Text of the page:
We can clearly see that they have followed Sekaran’s research design when defining a problem. Theoretical Framework A theoretical framework is a conceptual model of how one theorizes or makes logical sense of the relationships among the several factors that have been identified as important to the problem (Sekaran, 2003). In this article there are two groups that will be studied; adolescents (teens in middle and in high school) that are potentially interested in entrepreneurship; and adults between the ages 25 and 34.

This last group has already selected a career in management and is actively pursing their MBA; both groups consist of men and women. The question being asked, within these two groups is, do levels of entrepreneurial self-efficacy vary by gender and is entrepreneurial self-efficacy related to entrepreneurial intention (Wilson, Marlino, Kickul 2004)? Let’s look at the different characteristics: SELF-EFFICACY: When is comes to self-efficacy, or self confidence, this is based off of how one feels about the skills and abilities that they posses.

This concept reflects an individual’s innermost thoughts on whether they have the abilities perceived as important to task performance, as well as the belief that they will be able to effectively convert those skills into a chosen outcome (Bandura 1989). Research in this specific area continue to say how important self-efficacy is because it is shown that individuals with high self-efficacy for a certain task are more likely to pursue and then persist in that task (Bandura, 1997).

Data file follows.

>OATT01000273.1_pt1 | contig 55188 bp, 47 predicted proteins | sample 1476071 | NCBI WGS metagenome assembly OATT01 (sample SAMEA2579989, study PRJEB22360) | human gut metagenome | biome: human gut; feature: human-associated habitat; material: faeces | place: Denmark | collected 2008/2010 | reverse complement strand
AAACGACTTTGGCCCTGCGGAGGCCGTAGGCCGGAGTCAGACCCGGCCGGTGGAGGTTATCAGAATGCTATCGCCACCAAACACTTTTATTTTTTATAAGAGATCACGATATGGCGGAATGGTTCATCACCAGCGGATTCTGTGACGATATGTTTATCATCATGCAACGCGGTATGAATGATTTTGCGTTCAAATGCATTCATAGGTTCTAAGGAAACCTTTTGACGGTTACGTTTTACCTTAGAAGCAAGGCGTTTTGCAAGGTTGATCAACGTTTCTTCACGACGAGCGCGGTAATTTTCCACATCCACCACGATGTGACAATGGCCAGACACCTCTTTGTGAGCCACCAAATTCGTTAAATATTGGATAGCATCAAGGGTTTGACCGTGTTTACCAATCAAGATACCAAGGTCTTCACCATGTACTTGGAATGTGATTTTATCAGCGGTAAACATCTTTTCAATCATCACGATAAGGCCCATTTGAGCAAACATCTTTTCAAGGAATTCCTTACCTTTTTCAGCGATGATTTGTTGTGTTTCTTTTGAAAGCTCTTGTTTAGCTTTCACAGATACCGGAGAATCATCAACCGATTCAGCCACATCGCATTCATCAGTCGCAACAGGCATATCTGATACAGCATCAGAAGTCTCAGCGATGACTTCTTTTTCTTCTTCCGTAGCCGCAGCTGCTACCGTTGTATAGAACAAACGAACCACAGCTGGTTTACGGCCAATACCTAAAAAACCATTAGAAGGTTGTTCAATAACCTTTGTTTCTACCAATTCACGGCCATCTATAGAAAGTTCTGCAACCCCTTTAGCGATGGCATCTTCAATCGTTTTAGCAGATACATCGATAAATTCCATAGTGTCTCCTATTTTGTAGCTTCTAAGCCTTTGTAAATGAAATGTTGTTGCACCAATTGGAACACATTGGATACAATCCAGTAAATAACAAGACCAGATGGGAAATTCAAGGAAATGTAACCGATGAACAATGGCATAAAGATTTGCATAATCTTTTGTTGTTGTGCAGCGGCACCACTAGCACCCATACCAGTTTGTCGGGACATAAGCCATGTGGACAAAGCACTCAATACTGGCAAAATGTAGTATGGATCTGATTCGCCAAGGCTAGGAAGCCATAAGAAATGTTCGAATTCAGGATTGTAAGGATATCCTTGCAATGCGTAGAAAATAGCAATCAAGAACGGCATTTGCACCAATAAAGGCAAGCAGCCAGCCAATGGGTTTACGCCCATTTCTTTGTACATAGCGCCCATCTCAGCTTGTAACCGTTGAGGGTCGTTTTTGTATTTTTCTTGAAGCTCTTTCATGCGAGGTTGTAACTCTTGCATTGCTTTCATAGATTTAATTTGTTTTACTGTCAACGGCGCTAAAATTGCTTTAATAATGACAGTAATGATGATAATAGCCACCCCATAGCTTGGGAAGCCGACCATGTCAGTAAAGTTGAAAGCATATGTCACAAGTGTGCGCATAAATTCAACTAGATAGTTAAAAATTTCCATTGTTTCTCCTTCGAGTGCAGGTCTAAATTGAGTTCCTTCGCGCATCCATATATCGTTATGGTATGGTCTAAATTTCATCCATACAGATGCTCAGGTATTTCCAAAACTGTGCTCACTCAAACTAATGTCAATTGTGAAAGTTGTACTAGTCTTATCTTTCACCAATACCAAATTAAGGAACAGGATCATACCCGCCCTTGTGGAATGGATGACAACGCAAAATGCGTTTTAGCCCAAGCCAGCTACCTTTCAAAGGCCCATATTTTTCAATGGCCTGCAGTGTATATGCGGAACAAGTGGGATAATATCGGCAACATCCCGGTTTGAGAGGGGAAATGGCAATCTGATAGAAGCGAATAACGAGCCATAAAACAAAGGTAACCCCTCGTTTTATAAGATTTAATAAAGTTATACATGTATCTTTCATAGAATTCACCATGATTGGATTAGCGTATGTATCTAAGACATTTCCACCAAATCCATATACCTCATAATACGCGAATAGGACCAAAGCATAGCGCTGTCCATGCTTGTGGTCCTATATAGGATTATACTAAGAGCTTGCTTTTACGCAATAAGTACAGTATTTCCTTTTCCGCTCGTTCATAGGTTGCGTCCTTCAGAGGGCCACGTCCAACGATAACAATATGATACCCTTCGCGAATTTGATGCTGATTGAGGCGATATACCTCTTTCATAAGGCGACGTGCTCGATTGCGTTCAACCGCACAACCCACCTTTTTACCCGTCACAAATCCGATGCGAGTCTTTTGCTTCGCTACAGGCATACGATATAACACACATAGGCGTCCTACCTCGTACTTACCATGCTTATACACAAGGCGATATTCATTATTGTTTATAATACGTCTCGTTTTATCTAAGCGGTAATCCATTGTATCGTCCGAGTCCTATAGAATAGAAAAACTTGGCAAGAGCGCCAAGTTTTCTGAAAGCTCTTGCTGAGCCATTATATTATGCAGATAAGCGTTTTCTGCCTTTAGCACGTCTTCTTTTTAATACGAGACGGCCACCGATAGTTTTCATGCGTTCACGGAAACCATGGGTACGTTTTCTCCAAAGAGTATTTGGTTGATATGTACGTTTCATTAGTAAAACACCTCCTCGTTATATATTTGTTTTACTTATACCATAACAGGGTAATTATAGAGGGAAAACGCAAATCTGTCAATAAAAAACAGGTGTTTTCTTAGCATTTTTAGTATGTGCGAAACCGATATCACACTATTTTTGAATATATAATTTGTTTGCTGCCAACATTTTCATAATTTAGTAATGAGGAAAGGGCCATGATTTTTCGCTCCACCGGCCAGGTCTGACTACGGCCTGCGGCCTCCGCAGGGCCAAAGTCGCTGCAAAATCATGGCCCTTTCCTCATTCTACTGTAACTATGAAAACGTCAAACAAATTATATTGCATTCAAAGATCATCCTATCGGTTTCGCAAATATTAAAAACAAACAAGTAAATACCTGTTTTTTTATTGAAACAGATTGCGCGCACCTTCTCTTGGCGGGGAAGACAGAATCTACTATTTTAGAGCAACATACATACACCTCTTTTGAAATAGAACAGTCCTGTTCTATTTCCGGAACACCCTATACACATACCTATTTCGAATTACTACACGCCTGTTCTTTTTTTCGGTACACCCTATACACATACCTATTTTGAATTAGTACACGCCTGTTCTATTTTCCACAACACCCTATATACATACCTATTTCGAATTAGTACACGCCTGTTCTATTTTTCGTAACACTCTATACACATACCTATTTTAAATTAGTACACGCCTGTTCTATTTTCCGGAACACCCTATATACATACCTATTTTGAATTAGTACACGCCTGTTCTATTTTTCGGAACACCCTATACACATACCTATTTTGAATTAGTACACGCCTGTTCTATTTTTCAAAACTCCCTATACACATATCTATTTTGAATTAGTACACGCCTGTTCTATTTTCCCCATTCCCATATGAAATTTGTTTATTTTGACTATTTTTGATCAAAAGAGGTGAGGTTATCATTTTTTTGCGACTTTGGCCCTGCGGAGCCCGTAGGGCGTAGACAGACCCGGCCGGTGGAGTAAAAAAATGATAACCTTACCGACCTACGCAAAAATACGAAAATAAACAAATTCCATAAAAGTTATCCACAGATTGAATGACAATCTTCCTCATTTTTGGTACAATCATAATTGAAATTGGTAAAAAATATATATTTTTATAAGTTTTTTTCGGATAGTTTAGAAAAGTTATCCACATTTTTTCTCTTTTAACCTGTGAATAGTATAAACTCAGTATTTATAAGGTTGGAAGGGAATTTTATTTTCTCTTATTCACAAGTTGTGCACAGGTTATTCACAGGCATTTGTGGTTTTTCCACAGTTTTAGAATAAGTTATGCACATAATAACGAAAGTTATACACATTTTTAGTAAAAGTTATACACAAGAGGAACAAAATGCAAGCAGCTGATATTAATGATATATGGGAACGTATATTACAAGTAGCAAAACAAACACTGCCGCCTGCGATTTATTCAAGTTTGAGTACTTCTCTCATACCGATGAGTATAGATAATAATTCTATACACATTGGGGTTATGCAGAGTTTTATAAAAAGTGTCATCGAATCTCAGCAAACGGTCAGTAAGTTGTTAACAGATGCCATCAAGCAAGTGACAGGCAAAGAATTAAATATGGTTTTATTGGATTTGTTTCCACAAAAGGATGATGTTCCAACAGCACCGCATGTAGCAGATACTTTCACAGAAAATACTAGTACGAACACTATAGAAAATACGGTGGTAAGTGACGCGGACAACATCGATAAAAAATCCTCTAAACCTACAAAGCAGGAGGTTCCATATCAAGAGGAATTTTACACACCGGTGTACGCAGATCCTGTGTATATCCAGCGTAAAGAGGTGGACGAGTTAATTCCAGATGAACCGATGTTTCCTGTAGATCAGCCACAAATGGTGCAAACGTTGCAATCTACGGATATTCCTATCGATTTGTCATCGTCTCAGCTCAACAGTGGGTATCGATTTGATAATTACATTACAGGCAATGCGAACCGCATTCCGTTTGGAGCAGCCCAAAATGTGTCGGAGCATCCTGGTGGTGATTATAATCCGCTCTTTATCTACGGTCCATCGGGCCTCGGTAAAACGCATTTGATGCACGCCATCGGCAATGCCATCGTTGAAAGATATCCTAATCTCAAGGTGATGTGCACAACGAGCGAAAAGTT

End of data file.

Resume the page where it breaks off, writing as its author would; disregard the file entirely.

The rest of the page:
When speaking of self-efficacy as an antecedent to career choice, self-efficacy reliably predicts scope of career options considered, occupational interest, perseverance in difficult fields, and personal effectiveness. Self-efficacy is included as one of a variety of socio-cognitive influences on the career aspirations of children, and found that academic self-efficacy had the strongest effect (Markham 2002).

GENDER AND CAREER SELF-EFFICACY: Noted by Eccles (1994), empirical evidence suggests that women are likely to have lower expectations than men for success in a wide range of occupations. The women that have lower levels of self-efficacy have leaned more towards careers that are historically perceived as “nontraditional”(Betz & Hackett, 1981). In a recent study, girls have reported lower confidence levels than boys in areas related to math, finance, decision making, and problem solving (Marlino & Wilson 2003).